outstanding story of the war exploits of an extraordinary german soldier in world war 1. have a detailed map when you read the book. for english or american readers the towns referred to are many times unfamiliar because they were behind german lines.
Guest More than 1 year ago
This chilling and humbling account leaves the reader with a good sense of the physical annihalation of the First World War, but more in compassion with the average infantryman in the trenches. This piece includes raids, the psychological impact of gas and machine guns, and escape. There is little realization of the fact that Junger is German, for his book accurately brings the reader back to the trenches in Western Europe for a humbling experience whereby the psychological and emotional impact is tough not to remember.
Geoff_Purdum More than 1 year ago
Ernst Junger's "Storm of Steel" is an enthralling story about WWI. Junger was a soldier for Germany and rose in the ranks within the army. He was often wounded, but regardless, fought hard and was a great leader for his men. The book itself does not really analyze anything or have any hidden meanings; instead, it deals with observations and the stark reality of warfare. Many of Junger's friends died with him standing by their side, and throughout the book, you can see how Junger matures and learns from his experiences. On the whole, this is a very interesting book and I would recommend it to anyone who enjoys war literature. It is an interesting version of WWI as it is given from the perspective of a German soldier, although it is not biased at all.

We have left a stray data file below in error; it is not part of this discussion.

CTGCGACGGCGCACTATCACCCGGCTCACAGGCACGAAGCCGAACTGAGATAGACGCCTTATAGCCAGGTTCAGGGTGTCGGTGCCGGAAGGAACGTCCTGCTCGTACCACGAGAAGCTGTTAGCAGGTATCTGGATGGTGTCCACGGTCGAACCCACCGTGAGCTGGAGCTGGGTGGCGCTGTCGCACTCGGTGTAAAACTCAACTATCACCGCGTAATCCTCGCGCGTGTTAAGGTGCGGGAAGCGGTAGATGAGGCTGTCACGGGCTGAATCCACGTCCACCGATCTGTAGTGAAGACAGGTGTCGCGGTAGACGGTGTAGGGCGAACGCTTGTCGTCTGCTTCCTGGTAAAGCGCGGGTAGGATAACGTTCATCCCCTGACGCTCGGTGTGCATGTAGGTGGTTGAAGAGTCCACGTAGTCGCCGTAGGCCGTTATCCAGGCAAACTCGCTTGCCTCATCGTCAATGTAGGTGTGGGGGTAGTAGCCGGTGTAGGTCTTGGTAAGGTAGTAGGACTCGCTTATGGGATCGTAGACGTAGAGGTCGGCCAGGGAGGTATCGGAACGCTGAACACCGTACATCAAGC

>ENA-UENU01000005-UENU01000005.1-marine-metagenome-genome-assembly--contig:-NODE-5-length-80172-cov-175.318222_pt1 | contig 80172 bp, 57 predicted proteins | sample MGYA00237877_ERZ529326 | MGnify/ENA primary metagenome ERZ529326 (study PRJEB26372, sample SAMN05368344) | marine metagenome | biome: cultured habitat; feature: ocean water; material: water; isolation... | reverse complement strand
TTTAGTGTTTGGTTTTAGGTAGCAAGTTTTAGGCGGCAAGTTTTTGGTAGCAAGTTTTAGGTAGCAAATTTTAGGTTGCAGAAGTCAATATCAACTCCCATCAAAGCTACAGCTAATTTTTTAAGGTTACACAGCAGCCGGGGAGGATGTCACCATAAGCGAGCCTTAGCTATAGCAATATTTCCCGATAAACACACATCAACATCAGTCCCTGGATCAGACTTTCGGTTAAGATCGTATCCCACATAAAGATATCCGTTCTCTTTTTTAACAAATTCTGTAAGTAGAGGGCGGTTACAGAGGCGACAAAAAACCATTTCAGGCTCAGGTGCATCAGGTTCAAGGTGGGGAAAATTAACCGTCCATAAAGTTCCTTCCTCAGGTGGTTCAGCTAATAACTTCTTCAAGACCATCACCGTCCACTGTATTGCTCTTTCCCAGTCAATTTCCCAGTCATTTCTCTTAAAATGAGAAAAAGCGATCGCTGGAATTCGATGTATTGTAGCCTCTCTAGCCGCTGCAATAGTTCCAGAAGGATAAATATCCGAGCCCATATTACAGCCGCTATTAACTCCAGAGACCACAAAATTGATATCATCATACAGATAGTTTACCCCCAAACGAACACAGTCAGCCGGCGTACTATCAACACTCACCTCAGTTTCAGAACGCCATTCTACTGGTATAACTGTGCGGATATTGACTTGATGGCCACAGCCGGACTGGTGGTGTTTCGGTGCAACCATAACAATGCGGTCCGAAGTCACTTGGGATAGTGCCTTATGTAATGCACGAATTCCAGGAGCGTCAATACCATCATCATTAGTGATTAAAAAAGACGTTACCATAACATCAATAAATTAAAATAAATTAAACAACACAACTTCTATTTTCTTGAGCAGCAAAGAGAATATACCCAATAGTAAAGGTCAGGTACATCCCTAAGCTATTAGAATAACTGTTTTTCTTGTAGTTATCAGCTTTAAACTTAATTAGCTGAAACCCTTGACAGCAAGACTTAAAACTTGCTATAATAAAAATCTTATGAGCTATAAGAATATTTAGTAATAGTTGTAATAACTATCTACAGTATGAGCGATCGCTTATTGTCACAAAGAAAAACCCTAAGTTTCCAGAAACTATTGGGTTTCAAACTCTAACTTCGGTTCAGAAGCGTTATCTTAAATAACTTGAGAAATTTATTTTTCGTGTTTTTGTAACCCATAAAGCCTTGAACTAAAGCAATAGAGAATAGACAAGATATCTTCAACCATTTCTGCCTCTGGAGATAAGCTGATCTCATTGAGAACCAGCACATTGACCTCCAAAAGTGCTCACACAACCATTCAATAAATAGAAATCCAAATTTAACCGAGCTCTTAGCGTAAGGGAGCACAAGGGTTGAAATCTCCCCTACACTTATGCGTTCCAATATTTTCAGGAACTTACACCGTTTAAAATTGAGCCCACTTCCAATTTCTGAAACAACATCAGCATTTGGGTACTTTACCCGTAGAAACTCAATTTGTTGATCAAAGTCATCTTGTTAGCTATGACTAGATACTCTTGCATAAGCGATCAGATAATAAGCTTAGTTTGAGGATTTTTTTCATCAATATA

Anonymous More than 1 year ago
This is the truest account of WWI out there. Any one who loves history will love this book. No Opinions just one mans story! Who, what, where and when NO why....
Guest More than 1 year ago
I've read dozens of autobiographical war 'stories'. This one blows them all away. It is a crystal clear look at the beauty, horror, and boredom of war. Also refreshing to read something from the point of view of the Central Powers.
Anonymous More than 1 year ago
The feel of boredom coupled with unrelenting tensions is definitely delivered in this book. That anyone lived seems a miracle.
Loptsson on LibraryThing More than 1 year ago
One of the best books on WWI I have ever read. It truly spoils me when I try to read the rest of that era about the Great War.
juliayoung on LibraryThing More than 1 year ago
The most incredible thing about this war memoir is the humanity that comes across despite Junger's rather matter-of-fact delivery or the horrors of what he and his fellow soldiers went through. Highly recommended for a realistic and surprising portrayal of German troops in World War I.
lmichet on LibraryThing More than 1 year ago